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Marvel Reveals Superhero 'The Unstoppable Wasp' Has Bipolar Disorder

A new Marvel character has been diagnosed with bipolar disorder.

In the fifth edition of the “Unstoppable Wasp” comic, protagonist Nadia Van Dyne (known as the Unstoppable Wasp in superhero form) comes to terms with her mental illness.

Jeremy Whitley, writer of “Unstoppable Wasp,” said it was important to him and his editor to represent mental illness in a superhero’s life — particularly because in the past, comics have often associated mental illness with villains.

“We felt it was an opportunity to present a representation of mental illness that we don’t frequently see in comics,” he said. “What we wanted to show was a character who is overwhelmingly associated with positivity and optimism who is forced to face her own limitations.”

Some of the limitations Nadia faces include symptoms of bipolar disorder like mania, depression and “bipolar rage,” which may cause someone to lash out at their loved ones.

Though Whitley does not live with bipolar disorder himself, he’s had friends who have struggled with it in their lives. When writing the comic, he wanted to represent bipolar disorder as accurately as possible, so he consulted medical resources as well as folks who live with the condition to inform his writing.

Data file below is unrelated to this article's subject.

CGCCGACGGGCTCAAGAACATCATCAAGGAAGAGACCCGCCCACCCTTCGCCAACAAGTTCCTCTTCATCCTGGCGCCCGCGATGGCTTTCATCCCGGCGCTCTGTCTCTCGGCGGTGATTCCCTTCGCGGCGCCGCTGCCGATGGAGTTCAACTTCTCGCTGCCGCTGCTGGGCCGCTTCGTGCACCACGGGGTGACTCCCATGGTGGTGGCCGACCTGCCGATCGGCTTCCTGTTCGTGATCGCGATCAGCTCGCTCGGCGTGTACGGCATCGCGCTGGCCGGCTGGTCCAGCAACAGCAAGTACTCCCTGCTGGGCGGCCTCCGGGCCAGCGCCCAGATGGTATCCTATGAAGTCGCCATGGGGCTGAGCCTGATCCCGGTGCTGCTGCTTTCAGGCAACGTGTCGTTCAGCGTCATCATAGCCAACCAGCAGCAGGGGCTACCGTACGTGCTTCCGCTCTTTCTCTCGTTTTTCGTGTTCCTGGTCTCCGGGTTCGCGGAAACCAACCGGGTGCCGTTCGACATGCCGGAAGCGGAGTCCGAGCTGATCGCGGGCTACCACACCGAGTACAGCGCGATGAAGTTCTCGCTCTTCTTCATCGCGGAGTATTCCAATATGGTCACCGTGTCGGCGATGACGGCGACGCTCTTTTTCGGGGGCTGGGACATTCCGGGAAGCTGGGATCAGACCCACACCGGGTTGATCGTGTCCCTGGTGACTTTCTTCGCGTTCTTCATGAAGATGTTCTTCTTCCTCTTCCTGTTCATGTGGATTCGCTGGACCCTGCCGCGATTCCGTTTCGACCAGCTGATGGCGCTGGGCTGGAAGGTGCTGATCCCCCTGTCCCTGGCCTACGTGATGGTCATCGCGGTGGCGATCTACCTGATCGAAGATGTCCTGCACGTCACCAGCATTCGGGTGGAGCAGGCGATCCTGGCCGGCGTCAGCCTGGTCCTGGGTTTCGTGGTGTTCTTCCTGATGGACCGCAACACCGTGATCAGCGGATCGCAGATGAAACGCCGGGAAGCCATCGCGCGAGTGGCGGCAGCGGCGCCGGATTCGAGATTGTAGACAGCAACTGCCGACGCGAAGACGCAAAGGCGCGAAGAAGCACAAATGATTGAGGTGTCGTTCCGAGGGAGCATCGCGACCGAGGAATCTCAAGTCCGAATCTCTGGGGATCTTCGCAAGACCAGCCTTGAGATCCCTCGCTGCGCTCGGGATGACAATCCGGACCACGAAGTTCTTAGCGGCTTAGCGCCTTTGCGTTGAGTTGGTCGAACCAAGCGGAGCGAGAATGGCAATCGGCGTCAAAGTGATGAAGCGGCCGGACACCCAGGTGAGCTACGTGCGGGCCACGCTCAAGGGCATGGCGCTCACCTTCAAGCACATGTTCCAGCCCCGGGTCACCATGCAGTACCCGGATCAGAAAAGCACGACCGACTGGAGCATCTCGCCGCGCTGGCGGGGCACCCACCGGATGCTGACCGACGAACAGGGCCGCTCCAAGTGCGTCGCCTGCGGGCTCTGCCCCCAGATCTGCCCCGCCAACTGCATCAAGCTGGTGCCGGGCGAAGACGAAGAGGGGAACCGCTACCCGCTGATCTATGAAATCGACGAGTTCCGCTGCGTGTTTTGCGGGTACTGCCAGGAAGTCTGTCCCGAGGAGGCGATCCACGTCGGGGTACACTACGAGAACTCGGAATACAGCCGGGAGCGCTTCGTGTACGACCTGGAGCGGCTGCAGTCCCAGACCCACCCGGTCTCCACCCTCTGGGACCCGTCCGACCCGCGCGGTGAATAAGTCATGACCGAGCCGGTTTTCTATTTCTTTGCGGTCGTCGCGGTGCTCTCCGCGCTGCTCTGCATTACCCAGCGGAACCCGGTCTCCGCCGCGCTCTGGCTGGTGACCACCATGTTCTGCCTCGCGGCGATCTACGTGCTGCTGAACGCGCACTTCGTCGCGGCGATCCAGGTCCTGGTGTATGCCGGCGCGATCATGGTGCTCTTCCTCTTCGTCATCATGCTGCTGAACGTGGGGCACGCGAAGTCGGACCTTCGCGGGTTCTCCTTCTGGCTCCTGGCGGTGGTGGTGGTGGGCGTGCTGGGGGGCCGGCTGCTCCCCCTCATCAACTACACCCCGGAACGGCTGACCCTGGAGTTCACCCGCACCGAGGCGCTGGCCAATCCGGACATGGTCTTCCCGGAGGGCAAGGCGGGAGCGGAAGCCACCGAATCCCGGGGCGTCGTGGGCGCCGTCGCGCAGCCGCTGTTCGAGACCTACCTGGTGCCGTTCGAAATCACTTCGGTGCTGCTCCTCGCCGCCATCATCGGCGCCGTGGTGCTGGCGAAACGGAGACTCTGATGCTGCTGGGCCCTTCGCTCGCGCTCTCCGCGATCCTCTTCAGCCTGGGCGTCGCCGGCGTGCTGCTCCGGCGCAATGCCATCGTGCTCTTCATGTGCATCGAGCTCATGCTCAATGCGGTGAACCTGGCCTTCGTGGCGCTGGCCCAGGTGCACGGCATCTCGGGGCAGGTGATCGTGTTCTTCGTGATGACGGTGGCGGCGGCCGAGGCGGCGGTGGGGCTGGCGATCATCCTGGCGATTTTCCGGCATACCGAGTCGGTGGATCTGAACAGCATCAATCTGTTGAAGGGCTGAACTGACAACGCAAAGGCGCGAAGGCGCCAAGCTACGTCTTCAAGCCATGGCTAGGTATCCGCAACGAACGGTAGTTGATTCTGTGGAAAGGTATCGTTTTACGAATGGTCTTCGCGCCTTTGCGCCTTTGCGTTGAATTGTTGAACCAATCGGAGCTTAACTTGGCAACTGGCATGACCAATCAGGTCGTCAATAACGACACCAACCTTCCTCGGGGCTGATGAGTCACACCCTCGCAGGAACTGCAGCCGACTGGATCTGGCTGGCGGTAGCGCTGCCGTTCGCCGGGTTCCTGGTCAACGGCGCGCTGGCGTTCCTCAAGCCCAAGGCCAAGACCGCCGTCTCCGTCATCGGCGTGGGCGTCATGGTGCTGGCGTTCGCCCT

“I wanted to make sure I had a good lock on it… I wanted to have an understanding of what it was clinically and how it functioned,” he said. “Probably more important to me though, was talking to and reading stories from people who have dealt with the condition themselves.”

In addition to portraying bipolar symptoms accurately, Whitley wanted to portray the reality of life with mental illness accurately — namely, that mental illness is only one part of a person. He said:

We wanted to make sure that Nadia was defined by more than just her illness. Making sure Nadia’s story wasn’t simply the story of her disorder was important. As with real people, bipolar disorder is just one facet of a complex and interesting person, so it was important to [my editor] and I that we really establish who and how Nadia was before we go deeply into this one particular piece of her.

You can purchase and read the fifth installment of the “Unstoppable Wasp” digital comic book here. To read more about fictional characters with mental illness, check out the below articles.

If you live with a mental illness, what fictional characters do you relate to? Let us know in the comments.

Header image via Marvel